Every once in a while we hear of someone who is not able to sleep comfortably down to the suggested temperature capabilities of a quilt. Here are some points to consider that might help anyone sleep better when using a down quilt or sleeping bag.
1. Down quilts, as well as down bags, are designed to drape gently over the body to achieve the maximum loft. It is the complex of micro dead airspaces created between and among the lofting down clusters that provides the insulation that retains the heat generated by the sleeper and keeps the sleeper warm. Thus, in standard mummy bags, rectangular bags and top quilts, the warmest sleep will be achieved by lying on one’s back, hands on the stomach or chest and remaining still. In this position, insulation can reach its maximum loft and effectiveness without compression driven thin spots or cold channels.
2. Neither quilts nor sleeping bags generate heat. The individual sleeper is the furnace that drives the system. The quilt or sleeping bag only retains the heat generated by the sleeper’s body. If you go to bed already chilled, it’s going to take a while before the body generates enough heat to warm you up. That’s why many outdoor publications recommend a little exercise before going to bed. It helps to jump start the warming process. It also helps if the sleeper is well fed and well hydrated before going to bed. The body furnace needs fuel to generate body heat. Stoke it to last the entire night. Focus on foods such as slow digesting hard cheeses rather than quick burning sugars and candy bars.
3. When using a quilt or a sleeping bag, what insulates the bottom of your body (the part that would otherwise be in contact with the ground) is as important as the quilt over the top. Cooler weather that requires one to use a warmer quilt/bag also demands warmer bottom insulation. If it is 20° outside, in addition to a 20° capable top quilt or bag, you need bottom insulation, be it a pad on the ground or an under quilt in a hammock, capable of keeping you warm in 20° conditions. If you are chilled from below, no amount of top quilt is going to keep you warm.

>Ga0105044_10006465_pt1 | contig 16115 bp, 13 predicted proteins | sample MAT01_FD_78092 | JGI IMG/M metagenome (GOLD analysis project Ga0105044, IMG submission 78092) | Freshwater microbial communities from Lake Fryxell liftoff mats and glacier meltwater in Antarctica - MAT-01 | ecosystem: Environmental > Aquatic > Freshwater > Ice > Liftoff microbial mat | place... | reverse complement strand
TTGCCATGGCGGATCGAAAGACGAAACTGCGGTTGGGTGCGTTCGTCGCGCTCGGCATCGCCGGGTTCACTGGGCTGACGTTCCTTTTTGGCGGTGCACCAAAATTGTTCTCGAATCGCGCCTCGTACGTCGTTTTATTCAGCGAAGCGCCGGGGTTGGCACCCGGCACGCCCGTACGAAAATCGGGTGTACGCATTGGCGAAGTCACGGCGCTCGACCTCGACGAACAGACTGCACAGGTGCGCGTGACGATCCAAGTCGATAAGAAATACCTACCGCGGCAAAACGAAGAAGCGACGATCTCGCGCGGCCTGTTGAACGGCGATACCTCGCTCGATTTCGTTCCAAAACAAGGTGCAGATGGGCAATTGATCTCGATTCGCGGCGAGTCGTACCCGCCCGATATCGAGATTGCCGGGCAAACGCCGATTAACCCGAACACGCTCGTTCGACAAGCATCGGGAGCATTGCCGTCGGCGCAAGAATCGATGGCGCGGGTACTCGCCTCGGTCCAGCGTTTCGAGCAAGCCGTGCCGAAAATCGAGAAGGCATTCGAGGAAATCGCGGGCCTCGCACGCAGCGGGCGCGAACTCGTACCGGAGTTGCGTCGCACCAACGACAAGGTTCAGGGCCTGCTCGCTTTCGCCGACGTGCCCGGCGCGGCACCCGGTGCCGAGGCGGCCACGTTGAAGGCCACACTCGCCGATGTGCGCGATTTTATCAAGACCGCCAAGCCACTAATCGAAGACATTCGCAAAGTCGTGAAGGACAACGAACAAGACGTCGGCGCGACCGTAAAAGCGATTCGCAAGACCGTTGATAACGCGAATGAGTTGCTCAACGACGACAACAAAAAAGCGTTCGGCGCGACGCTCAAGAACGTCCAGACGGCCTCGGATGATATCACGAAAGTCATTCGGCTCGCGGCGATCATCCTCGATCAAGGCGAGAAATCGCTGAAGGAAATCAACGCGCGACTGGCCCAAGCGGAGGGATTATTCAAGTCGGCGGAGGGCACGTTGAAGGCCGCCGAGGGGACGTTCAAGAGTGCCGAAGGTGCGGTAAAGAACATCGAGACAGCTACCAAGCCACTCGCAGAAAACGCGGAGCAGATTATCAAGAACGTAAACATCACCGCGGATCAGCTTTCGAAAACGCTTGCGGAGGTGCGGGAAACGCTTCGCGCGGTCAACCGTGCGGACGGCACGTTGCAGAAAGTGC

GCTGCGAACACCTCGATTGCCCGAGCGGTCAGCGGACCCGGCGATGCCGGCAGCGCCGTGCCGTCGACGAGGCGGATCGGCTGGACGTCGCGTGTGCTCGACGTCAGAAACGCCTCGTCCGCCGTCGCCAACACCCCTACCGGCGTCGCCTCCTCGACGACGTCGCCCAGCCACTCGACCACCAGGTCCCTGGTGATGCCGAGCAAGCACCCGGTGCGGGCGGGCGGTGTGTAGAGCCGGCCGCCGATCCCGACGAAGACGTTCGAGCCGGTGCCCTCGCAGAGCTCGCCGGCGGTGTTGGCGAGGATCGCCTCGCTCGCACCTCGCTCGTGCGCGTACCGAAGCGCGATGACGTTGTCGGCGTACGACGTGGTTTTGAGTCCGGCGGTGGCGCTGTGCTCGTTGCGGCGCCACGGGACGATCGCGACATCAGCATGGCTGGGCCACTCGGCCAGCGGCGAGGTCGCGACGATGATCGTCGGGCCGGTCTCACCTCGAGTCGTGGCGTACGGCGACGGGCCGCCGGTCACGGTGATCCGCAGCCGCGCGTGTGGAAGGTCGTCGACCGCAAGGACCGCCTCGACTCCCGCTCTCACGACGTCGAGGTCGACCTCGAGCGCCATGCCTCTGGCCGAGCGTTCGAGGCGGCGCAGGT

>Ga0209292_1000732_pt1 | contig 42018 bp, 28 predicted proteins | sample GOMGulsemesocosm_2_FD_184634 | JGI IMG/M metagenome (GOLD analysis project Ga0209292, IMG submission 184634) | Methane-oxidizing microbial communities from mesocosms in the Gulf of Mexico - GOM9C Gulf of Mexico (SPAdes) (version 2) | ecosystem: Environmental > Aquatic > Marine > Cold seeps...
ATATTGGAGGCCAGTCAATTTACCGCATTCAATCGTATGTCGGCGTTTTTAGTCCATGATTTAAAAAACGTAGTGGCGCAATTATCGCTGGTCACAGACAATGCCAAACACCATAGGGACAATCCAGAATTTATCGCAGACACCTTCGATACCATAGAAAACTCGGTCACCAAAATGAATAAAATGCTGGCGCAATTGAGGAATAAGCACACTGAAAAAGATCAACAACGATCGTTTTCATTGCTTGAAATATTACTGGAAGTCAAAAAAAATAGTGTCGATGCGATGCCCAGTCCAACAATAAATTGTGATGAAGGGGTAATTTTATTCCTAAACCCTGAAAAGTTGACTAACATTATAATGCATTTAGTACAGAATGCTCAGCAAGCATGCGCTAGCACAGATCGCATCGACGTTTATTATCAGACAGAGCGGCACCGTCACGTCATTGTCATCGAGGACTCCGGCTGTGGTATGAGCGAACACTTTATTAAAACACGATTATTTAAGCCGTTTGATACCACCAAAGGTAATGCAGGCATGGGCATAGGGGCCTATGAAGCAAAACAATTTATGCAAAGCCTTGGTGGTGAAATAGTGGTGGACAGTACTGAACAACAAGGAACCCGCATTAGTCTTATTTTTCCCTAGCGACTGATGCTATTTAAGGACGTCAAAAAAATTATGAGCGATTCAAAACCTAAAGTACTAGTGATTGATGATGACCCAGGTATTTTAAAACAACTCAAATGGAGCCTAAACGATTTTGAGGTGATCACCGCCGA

Longer and wider pads are also beneficial to the cold weather ground camper. Narrow pads that do not insulate the arms or short pads which leave lower legs and feet exposed may be fine for warm weather but are definite liabilities in colder temperatures. As a minimum they must be supplemented with other gear to provide adequate insulation. Items such as a pack with some gear in it under the legs, or a rolled jacket and pants under the arms are commonly used. However, these ultra-light/minimalist approaches are often inadequate because they tend to shift and are inherently less comfortable and result in excess tossing and turning which contributes further to lost heat from shifting and/or drafts.
While we’re talking pads let’s say a few words about comfort. Comfortable sleepers are still sleepers. Less comfortable sleepers are more restless; tossing and turning all night. Side sleepers who do not use thicker more comfortable pads are especially vulnerable to excessive restlessness. Tossing and turning contributes to down shifting to the outsides of the quilt or sleeping bag and results in thin spots above the sleeper which in turn become cold spots. Also, an active night of tossing and turning will invariably lead to heat loss when a top quilt comes untucked or lifts to expose a body part. Thin pads may be inherently lighter; but thicker, more comfortable, and warmer pads will contribute to a better, warmer, and more restful sleep. In the long run, that restful sleep will result in being able to cover more miles in a day.
4. One’s sleep habits can and do defeat even the best of bags/quilts and pads. One of the most common errors committed by cold sleepers is to “hunker down” and pull the bag tighter around themselves. This is often done to reduce the air pocket of a larger bag. To a point this is beneficial. However, when you go past the point of simply eliminating the dead space, you compress the down and create thin spots that will result in cold spots. Another common habit, that is almost instinctual, is to curl up into a ball. The problem is, doing so causes knees and elbows and shoulders and hips to stick out which further contributes to causing thin spots which again result in cold spots. Invariably, the sleeper then exacerbates the situation by tossing and turning to warm these localized thin spots or cold invasion points. Again restarting the excessively active sleeper issues.
Note: the issues of paragraphs 3 and 4 are particularly problematic for side sleepers, especially when any two or more points apply. Active side sleepers are well advised to use thicker, wider pads to quiet their restlessness. Additionally, when purchasing down quilts or bags, they should consider requesting overstuffing or look into heavier/denser fill downs or synthetic bags.
5. Sleep clothing is also important in the conundrum of warm, great sleep. The clothes you have worn all day are damp from sensible and non-sensible perspiration. We may think we have worn them dry. But this is often not true! Change into a dry, seasonally appropriate base layer, including socks and a warm hat before retiring for the night.
To summarize, to stay warm at night: put on dry clothes; go to bed already warm, well fed, and well hydrated; bottom insulation and comfort is as important, if not more so, as top insulation; and get the maximum effectiveness out of your insulation by allowing it to drape gently over your body to attain maximum loft.